According to recent research conducted by Deloitte, a majority of individuals in the UK (52%) are familiar with Generative AI, with more than a quarter (26%) having personally utilised it.
The study, based on a survey of 4,150 UK adults aged 16-75, revealed that out of those who have experimented with Generative AI tools, nearly one-third (30%) reported using them only once or twice, while 28 percent incorporated them into their weekly routines.
Moreover, 9 percent of respondents admitted to employing AI tools on a daily basis.
Of those who have engaged with Generative AI, over two-thirds (70%) did so for personal purposes, whereas 34 percent utilised the technology for educational pursuits. Notably, among 16-19-year-olds who have employed Generative AI tools, more than half (56%) have done so for educational purposes.
Paul Lee, the partner and head of technology, media, and telecommunications research at Deloitte, stated:
“Generative AI has captured the imagination of UK citizens and fueled discussion among businesses and policymakers. Within just a few months of the launch of the most popular Generative AI tools, one in four people in the UK have already tried out the technology. As a comparison, it took five years for voice-assisted speakers to achieve the same adoption levels. It is incredibly rare for any emerging technology to achieve these levels of adoption and frequency of usage so rapidly.”
Lee highlighted that while Generative AI is still in its early stages, with ongoing developments required in user interfaces, regulations, legal status, and accuracy, further investments and advancements are expected in the coming months. These improvements could potentially drive wider adoption of Generative AI tools.
Generative AI’s Impact on the Workplace
Deloitte’s research also revealed that a significant portion of Generative AI users (32%) have applied the technology in professional settings, totaling approximately four million people. Interestingly, among all respondents, only 23 percent believed their employers would approve of using Generative AI for work-related purposes.
Costi Perricos, partner and global AI and data lead at Deloitte, stressed the importance of establishing clear guidelines and boundaries for the use of Generative AI in the workplace. Perricos emphasised that businesses should communicate their policies on Generative AI to both employees and customers, ensuring transparency. Users should also be made aware of the risks and potential inaccuracies associated with content generated solely by AI.
Perceptions and Regulation of Generative AI
Among all respondents familiar with Generative AI, 64 percent believed that the technology might lead to a reduction in future job opportunities. Additionally, nearly half (48%) of those aware of Generative AI believed it could replace certain aspects of their own roles in the workplace.
Perricos highlighted the need for organisations to prioritise upskilling their workforce to adapt alongside Generative AI technology. By focusing on using these tools effectively, employers can not only replace routine tasks but also create higher-skilled, non-routine job opportunities. This ongoing shift is expected to continue in the coming decades.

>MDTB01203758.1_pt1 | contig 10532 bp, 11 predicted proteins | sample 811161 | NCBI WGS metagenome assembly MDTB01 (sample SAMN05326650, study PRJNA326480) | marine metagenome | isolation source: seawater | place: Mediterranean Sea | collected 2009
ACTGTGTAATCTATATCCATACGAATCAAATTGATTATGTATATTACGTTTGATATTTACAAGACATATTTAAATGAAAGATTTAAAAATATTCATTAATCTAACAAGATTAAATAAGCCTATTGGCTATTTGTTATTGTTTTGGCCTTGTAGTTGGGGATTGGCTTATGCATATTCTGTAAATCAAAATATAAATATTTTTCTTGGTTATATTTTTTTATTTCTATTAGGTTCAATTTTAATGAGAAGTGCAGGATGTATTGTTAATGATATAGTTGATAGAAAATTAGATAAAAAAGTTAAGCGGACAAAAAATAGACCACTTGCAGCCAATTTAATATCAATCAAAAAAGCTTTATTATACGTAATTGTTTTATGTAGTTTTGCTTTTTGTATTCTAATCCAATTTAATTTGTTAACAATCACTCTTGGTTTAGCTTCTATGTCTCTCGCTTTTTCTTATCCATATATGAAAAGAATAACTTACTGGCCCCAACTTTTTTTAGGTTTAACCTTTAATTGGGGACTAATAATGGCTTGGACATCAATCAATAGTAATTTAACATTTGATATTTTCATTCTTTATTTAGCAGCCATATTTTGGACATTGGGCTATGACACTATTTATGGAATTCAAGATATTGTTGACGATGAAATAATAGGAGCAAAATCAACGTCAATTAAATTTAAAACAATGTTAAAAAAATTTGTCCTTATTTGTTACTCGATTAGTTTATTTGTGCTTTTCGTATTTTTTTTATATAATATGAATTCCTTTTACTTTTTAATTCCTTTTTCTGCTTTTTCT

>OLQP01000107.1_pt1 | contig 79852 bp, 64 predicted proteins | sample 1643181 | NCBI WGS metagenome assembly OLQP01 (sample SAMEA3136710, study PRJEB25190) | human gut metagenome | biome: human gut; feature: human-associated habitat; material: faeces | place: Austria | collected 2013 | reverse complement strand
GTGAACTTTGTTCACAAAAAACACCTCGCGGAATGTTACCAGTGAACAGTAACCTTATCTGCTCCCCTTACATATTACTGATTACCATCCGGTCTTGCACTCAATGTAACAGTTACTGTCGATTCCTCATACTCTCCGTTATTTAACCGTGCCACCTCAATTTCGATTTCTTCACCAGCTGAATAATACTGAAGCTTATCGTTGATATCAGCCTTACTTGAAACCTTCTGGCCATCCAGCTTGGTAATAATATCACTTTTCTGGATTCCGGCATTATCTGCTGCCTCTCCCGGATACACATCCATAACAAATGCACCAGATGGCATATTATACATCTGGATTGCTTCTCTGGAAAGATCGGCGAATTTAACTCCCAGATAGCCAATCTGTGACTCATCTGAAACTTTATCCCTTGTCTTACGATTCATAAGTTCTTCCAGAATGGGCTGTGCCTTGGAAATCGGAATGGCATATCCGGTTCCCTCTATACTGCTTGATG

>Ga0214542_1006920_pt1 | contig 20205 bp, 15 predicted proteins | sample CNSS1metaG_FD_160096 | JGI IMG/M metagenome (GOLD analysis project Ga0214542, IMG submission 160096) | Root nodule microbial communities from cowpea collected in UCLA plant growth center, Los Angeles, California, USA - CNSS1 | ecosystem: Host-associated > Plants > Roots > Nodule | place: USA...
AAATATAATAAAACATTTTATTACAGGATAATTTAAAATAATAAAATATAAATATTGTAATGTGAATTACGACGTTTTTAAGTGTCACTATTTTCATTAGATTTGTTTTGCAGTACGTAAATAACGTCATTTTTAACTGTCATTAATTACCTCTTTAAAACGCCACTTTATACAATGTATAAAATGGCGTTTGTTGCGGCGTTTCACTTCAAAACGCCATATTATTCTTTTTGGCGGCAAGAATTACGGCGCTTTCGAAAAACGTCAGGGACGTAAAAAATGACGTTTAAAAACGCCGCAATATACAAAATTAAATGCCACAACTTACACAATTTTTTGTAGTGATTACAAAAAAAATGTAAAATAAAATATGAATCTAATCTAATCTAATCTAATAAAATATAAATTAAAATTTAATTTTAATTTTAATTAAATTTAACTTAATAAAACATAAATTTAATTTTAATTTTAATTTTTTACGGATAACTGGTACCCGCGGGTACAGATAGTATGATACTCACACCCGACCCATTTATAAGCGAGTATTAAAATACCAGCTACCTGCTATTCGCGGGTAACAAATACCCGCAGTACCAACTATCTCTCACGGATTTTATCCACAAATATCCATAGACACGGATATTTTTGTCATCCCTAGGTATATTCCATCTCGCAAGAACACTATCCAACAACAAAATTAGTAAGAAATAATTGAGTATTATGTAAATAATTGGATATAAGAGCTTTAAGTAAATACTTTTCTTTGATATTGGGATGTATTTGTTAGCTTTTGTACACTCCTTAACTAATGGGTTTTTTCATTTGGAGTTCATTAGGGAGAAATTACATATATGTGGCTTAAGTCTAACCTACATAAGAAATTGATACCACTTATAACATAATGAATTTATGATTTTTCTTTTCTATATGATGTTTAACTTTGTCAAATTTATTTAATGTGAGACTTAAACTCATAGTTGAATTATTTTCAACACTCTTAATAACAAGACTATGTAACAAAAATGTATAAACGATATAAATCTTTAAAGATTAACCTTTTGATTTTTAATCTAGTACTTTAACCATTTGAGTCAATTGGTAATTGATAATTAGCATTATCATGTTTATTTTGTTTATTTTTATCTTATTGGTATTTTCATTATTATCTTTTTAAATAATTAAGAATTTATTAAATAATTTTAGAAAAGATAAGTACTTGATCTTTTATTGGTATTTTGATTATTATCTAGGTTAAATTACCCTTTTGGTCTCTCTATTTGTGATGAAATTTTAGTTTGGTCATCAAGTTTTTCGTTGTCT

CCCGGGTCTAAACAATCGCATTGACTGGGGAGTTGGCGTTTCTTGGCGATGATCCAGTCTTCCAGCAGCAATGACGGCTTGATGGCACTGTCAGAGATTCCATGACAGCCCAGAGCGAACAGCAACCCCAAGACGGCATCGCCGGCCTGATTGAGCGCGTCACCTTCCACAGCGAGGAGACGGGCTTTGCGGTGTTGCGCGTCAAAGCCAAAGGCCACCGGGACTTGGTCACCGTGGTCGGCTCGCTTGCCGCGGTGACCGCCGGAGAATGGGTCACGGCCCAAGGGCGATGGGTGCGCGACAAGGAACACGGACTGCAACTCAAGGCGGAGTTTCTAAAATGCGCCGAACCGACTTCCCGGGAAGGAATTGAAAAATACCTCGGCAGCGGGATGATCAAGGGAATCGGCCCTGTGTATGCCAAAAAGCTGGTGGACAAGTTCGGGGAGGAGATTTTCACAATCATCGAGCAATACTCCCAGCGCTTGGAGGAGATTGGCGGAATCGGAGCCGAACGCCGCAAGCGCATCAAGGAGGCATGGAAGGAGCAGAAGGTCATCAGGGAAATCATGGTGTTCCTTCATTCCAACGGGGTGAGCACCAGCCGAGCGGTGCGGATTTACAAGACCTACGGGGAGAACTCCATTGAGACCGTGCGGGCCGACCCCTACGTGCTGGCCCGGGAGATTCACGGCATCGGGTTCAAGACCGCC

Addressing the perceptions of accuracy in AI responses, Deloitte’s research found that 19 percent of respondents believed that Generative AI consistently produces factually accurate responses. This percentage rose to 43 percent among those who have personally used the technology. Furthermore, 18 percent of respondents believed that responses from Generative AI tools are unbiased, increasing to 38 percent among users.
However, when it comes to creativity and replicating art forms, the study revealed a more skeptical outlook among UK citizens. Forty percent of respondents stated they would be less inclined to listen to music if they knew it had been produced using Generative AI, in contrast to only 16 percent who would be open to doing so.
Derek Mackenzie, CEO at Investigo, a global skills provider, said:
“With AI adoption surging, and the use of chatbots and voice-assisted technology becoming the new normal, it’s vital that businesses have credible plans in place to fully capitalise on this trend. The skills crisis has left many companies struggling to build a robust talent pipeline, and getting access to staff with deep technical knowledge in areas like AI remains a major challenge.
“The technology brings huge benefits such as saving time and money but also challenges like managing operational governance and evolving job roles. Forward thinking businesses will plan for these changes, building links with specialist trainers and providers so they have the skills ready in-house to make the most of what AI has to offer,” said Mackenzie.
Sjuul van der Leeuw, CEO of Deployteq said:
“These figures underline the fact that generative AI is already playing a crucial role in our daily lives and this trend is set to continue indefinitely. From transforming public services, shaking up traditional business models and turbocharging the creative industries, it will continue to have a major impact on our economic growth.
“However, it’s vital that nobody is left behind, and this means having the right training and governance policies in place so that this technology can be used responsibly.”
Amelia Brand is the Editor for HRreview, and host of the HR in Review podcast series. With a Master’s degree in Legal and Political Theory, her particular interests within HR include employment law, DE&I, and wellbeing within the workplace. Prior to working with HRreview, Amelia was Sub-Editor of a magazine, and Editor of the Environmental Justice Project at the University College London, writing and overseeing articles into UCL’s weekly newsletter. Her previous academic work has focused on philosophy, politics and law, with a special focus on how artificial intelligence will feature in the future.